Happy Labour Day, everyone.
For many of us, Labour Day traditionally signals an end to those lazy, hazy days of summer and the beginning of cooler temperatures, shorter evenings and more golden leaves on the ground.
For families with schoolchildren, Labour Day introduces a return to routine punctuated by homework, parent-teacher conferences and extracurricular activities.
Labour Day is all that and more.
In Canada, this September statutory holiday was the result of an 1886 Royal Commission that looked at ways to ease conflicts between labour and capital. It was a difficult time for workers. Unions had only been legal for 15 years, it was common for workers to spend 12 hours a day, six days a week doing their job.
The commission made many recommendations that would have improved worker safety and reduced workplace fatalities, but the proclamation of a new holiday to honour workers was the only one accepted.
Things have changed since then, of course. The Employment Standards Act sets the minimum standards for wages and working conditions in most workplaces in B.C., and among its provisions is an eight-hour work day.
Minimum standards, however, do not extend to things like coffee breaks and paid sick leave.
When an employee misses work due to illness, he or she is out-of-pocket the day’s wages.
And coffee breaks? Not required.
How about child labour? In 2003, the BC Liberal government lowered the minimum age for employment from 15 years to 12 years. That means a child of 12 may work with the consent of a parent or guardian, but there are no restrictions on the type of work that child may do, and that includes construction. The province paid out more than $5 million in disability claims to children 15 and younger between 2007 and 2017.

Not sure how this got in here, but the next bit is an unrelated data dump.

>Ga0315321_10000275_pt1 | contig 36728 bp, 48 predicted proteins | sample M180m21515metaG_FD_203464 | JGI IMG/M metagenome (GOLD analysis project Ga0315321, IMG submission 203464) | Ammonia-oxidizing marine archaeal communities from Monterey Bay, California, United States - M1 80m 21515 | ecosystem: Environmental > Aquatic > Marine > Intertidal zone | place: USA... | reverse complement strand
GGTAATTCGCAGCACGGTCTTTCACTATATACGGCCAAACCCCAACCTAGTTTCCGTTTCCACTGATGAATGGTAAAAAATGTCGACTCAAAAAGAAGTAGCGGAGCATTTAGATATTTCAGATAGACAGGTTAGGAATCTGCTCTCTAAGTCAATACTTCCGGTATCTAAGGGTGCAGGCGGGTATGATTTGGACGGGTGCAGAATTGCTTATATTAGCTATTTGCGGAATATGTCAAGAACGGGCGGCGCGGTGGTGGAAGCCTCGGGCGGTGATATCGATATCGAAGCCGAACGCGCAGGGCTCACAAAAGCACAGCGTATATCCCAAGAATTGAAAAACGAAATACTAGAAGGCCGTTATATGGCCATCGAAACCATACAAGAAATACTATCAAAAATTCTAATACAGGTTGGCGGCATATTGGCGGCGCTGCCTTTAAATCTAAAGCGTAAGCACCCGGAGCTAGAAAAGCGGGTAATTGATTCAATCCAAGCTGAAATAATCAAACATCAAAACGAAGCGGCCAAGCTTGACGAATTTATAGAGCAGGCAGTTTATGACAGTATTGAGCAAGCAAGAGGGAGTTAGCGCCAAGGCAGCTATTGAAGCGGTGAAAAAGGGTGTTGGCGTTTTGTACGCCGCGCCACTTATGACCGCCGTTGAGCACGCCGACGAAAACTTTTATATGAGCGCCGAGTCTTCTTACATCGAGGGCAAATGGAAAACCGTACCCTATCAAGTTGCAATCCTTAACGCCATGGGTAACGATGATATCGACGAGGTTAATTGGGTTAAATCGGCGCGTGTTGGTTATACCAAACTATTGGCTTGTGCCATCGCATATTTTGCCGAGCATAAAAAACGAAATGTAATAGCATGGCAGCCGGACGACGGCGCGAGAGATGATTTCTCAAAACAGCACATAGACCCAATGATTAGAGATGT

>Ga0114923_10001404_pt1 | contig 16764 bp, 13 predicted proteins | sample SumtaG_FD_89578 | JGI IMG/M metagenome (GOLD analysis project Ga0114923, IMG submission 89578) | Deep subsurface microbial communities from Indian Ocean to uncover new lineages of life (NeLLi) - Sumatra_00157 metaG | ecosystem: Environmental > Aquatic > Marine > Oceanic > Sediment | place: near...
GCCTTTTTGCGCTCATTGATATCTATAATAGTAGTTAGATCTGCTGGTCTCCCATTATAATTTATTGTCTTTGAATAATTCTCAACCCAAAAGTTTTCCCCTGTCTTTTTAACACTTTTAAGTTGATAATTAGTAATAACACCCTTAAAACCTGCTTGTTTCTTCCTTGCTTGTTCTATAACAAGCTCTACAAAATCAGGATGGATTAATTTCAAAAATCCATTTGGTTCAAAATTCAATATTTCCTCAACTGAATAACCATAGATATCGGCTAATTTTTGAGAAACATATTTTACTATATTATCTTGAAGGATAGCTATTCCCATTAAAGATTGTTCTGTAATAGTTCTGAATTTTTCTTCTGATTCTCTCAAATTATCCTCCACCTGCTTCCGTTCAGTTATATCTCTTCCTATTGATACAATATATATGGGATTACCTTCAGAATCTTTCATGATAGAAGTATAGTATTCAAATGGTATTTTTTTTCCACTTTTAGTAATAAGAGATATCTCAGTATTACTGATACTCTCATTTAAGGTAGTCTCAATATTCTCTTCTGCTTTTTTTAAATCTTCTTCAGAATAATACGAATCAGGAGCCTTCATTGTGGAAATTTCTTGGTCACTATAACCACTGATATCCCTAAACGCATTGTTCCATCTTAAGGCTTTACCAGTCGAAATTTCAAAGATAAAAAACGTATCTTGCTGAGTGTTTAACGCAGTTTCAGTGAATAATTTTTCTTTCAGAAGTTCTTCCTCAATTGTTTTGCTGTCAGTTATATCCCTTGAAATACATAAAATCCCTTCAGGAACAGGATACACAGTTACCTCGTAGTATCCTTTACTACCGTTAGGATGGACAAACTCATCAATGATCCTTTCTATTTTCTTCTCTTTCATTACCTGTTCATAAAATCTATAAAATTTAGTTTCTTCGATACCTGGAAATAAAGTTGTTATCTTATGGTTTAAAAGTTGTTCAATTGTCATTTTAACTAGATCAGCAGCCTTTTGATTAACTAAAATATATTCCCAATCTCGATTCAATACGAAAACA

It goes without saying that many employers offer compensation and working conditions that exceed what is required of them in the act.
And workers with unionized employers, in particular, benefit from increased protections, representation and services through collective bargaining between their union and their employer.
But if you think unions are only about their own members, think again.
Unions have a long history of supporting and trying to lift up the vulnerable in society. Look at the BC Federation of Labour’s Fight for $15, a campaign to raise the minimum wage to $15 an hour. With most unionized workers making more than $15 an hour, the federation’s efforts are about increasing the quality of life for the precarious workers in minimum wage jobs.
The BC Government Employees Union has several ongoing advocacy campaigns. They include calls to invest more in B.C. parks, address the fentanyl crisis and make childcare more affordable.
The Canadian Union of Public Employees meanwhile has been lobbying for a universal Pharmacare program and better health and safety standards for airline passengers and employees.
And our own Construction and Specialized Workers’ Union (CSWU) helped 40 temporary foreign workers from Latin America win tens-of-thousands-of-dollars from their employers in 2013 when a Human Rights Tribunal ruled they were being discriminated against in wages, accommodation, meals and expenses while they worked on the Canada Line. They were not members of CSWU.
These are all examples of social unionism, a catch-all term to describe the many union activities that benefit greater society. So whether you are a union member or not, know that unions work for all of us.
On behalf of the BC Building Trades, I wish you and your family a wonderful Labour Day 2018.
Tom Sigurdson is executive director of the BC Building Trades. Send Industry Voices comments or questions to email@example.com.